It’s an interesting day in the ongoing saga of Blognation, Sam Sethi and Michael Arrington. While I have written about this in the past, there is one final chapter in this story, and that is the default judgment in a UK court against Michael Arrington. I will have to add this to the story of Blognation and where it has gone. While many are not commenting, this really is one of the final chapters to the story; from here people should move on, no sense in keeping up with this one.
The one thing that set the fall of Blognation apart from so many of the blog failures is that Sam Sethi is a character, not that this is bad, he is colorful, he elicits a strong response from people, for good or bad. I don’t know him, I have never met him, but as a case study in everything that can go wrong with a blog network, Blognation really hit on all the numbers. While Sam’s personal blog has not been updated since 2007 (you would think that this would have been something he would write about), Crunchnotes and the Blog Herald provide enough background information to work from.
There is one thing you should note, that the case that Sam won was a summary default judgment because Michael Arrington thought/believed that it would be too expensive to fight a libel suit in court. While Michael Arrington cannot go to England for a while (I don’t know if they even have a statute of limitations, or how international law would work on this one), in the longer run, not to appear in court was a choice Michael took under advice of legal counsel.
Sam Sethi did an e-mail interview with the Blog Herald that is worth reading if you have been following the story.
I did an email interview with Sethi, after he got in touch with me and wanted me to correct or retract the news story (which I didn’t do, obviously). I figured an interview would be the best way to get Sethi’s side of the story. Source: Blog Herald.
With its usual aplomb, TechCrunch (actually CrunchNotes) does do a response, after covering the basics of the story. This is truly one of the more interesting articles to read because it sums up the whole Blognation saga, including some of the major players who took their disagreements with Sam online, and in public. Once the public got hold of it, the internet blog storm was off and running. Regardless of the outcome, Blognation did fail, and it did not secure the funding that it was trying to get. While many folks would like to put the latter part of 2007 out of their minds as a bad time, the lawsuit just brings the whole thing back into the forefront of what people are talking about.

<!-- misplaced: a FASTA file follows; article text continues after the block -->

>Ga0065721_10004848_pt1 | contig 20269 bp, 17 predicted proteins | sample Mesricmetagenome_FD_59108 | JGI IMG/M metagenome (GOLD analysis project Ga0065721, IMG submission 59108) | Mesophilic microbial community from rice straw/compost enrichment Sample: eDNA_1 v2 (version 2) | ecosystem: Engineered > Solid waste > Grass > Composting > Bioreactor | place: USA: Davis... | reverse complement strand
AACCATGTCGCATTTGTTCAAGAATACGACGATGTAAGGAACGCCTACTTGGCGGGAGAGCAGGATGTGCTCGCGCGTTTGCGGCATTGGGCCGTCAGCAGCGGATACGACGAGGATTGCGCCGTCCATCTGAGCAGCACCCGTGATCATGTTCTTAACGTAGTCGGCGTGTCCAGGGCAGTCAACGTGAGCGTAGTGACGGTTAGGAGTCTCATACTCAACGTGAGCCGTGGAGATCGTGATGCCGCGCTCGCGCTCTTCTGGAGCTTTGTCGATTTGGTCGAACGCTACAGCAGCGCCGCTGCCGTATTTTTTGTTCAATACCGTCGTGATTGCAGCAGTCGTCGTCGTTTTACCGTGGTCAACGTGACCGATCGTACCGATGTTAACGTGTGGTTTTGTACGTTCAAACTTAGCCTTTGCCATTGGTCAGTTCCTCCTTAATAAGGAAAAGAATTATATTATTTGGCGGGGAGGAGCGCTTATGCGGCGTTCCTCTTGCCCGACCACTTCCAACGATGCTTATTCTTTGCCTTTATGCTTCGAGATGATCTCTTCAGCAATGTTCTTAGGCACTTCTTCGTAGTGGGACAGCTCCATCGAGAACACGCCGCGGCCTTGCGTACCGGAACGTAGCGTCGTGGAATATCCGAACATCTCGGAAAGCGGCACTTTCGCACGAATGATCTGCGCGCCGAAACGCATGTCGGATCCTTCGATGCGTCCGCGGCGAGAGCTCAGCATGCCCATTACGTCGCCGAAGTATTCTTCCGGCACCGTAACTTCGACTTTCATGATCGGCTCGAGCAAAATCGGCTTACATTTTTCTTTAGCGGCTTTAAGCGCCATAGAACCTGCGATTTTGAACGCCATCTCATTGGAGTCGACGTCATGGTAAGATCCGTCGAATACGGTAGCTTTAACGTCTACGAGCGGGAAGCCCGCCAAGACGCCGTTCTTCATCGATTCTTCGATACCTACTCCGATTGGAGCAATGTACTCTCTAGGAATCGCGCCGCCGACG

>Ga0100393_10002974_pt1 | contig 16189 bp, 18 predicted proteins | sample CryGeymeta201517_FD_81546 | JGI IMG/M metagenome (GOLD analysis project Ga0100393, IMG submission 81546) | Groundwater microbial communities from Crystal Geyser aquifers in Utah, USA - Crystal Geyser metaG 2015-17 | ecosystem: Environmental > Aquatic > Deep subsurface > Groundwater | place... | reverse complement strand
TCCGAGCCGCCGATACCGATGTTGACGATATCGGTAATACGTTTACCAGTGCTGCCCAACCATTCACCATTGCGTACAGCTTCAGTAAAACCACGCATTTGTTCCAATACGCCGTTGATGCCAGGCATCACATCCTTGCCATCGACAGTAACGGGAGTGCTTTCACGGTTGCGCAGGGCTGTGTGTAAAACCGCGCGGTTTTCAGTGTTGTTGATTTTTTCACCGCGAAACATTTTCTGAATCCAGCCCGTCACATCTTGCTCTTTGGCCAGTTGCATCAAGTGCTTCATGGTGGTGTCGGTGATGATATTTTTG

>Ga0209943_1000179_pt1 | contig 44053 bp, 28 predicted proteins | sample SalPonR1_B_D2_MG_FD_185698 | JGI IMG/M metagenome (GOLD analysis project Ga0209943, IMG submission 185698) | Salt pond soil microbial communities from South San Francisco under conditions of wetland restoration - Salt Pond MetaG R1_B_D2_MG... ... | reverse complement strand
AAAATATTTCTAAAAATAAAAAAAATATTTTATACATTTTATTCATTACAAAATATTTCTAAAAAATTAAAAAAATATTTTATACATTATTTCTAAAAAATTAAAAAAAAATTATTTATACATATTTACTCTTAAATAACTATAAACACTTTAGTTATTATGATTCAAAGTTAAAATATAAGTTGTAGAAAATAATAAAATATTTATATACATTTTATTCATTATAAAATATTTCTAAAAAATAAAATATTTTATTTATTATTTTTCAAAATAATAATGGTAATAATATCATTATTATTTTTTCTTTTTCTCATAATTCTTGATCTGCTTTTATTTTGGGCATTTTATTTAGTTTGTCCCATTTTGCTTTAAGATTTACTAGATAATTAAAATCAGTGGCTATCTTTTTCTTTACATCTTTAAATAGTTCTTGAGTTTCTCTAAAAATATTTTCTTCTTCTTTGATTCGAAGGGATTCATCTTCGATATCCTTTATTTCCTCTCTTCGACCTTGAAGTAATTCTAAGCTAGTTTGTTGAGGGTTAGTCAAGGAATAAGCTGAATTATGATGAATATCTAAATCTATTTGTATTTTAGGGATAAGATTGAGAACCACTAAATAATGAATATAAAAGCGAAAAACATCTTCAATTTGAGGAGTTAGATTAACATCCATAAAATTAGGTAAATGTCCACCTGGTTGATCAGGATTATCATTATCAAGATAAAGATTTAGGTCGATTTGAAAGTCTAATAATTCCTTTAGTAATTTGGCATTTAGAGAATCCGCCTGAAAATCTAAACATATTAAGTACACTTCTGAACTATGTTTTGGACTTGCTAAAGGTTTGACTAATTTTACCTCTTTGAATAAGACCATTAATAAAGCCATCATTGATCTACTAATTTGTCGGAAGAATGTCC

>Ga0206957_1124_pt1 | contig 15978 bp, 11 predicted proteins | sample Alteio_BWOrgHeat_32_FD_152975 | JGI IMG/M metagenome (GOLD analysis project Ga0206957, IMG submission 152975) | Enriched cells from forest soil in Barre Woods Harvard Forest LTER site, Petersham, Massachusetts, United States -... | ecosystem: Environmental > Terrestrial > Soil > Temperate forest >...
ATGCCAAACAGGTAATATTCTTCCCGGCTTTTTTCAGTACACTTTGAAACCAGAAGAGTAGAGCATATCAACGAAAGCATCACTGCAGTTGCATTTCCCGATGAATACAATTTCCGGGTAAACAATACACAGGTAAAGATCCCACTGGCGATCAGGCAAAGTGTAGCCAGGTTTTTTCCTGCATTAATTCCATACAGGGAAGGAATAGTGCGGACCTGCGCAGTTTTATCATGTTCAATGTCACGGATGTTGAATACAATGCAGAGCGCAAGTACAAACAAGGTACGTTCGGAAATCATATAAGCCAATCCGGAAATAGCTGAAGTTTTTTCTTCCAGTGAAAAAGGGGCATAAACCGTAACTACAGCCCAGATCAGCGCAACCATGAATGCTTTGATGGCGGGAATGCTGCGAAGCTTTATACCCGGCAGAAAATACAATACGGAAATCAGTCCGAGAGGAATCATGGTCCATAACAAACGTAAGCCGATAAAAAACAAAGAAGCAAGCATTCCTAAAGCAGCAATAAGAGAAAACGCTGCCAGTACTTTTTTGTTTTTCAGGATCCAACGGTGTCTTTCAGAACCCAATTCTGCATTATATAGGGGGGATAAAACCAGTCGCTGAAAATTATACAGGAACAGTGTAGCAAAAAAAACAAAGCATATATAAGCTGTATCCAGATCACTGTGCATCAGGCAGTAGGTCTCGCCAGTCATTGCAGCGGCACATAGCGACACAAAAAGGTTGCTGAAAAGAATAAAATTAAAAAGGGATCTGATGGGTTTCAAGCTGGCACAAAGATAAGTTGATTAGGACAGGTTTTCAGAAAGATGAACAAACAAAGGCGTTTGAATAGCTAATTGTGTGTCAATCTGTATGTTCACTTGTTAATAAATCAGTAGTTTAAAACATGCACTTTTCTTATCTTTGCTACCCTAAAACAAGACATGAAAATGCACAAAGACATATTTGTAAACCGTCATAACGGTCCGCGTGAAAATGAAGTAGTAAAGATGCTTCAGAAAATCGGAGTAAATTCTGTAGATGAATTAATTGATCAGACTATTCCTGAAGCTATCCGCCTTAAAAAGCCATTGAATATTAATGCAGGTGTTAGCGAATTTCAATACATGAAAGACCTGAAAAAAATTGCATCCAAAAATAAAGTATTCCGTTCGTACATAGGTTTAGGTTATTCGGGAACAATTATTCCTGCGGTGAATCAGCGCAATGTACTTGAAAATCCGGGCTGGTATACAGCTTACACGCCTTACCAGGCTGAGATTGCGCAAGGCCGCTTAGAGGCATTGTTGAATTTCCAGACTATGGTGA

There are also recent developments not covered in the old posts or these letters below. First, Sethi has been sued by former employee Oliver Starr for unpaid wages, and that case is ongoing. Second, Sethi has admitted that in November 2006 he was barred from being a director or manager of any company for eight years following the order. He was subject to criminal prosecution and would be personally responsible for debts of a company if he contravened the order. Sethi now says he had the order overturned which may or may not be true. We’re trying to track down the facts that led to the order – whatever they are, they can’t be pretty. Source: CrunchNotes.
This is one of those sagas that people who are interested in social networking must read, and understand the events that brought everyone involved to today. While starting a blog network is one thing, ensuring that everything ticks the way that it is supposed to is also important. Regardless of intent, the bottom line is the same, Blognation failed, and as a failure, it is worthy of learning from as much as people can. The era of the mega blog networks might be on pause for today, but as people get more involved in what they are doing, blogging is an outlet. I am surprised that more blogs are not involved in team blogs for issues that influence the unemployed, or provide online support for this. Watching Blognation you get the feeling why mega blogs are on pause if not dead, but then there are always those that can somehow make it all work out.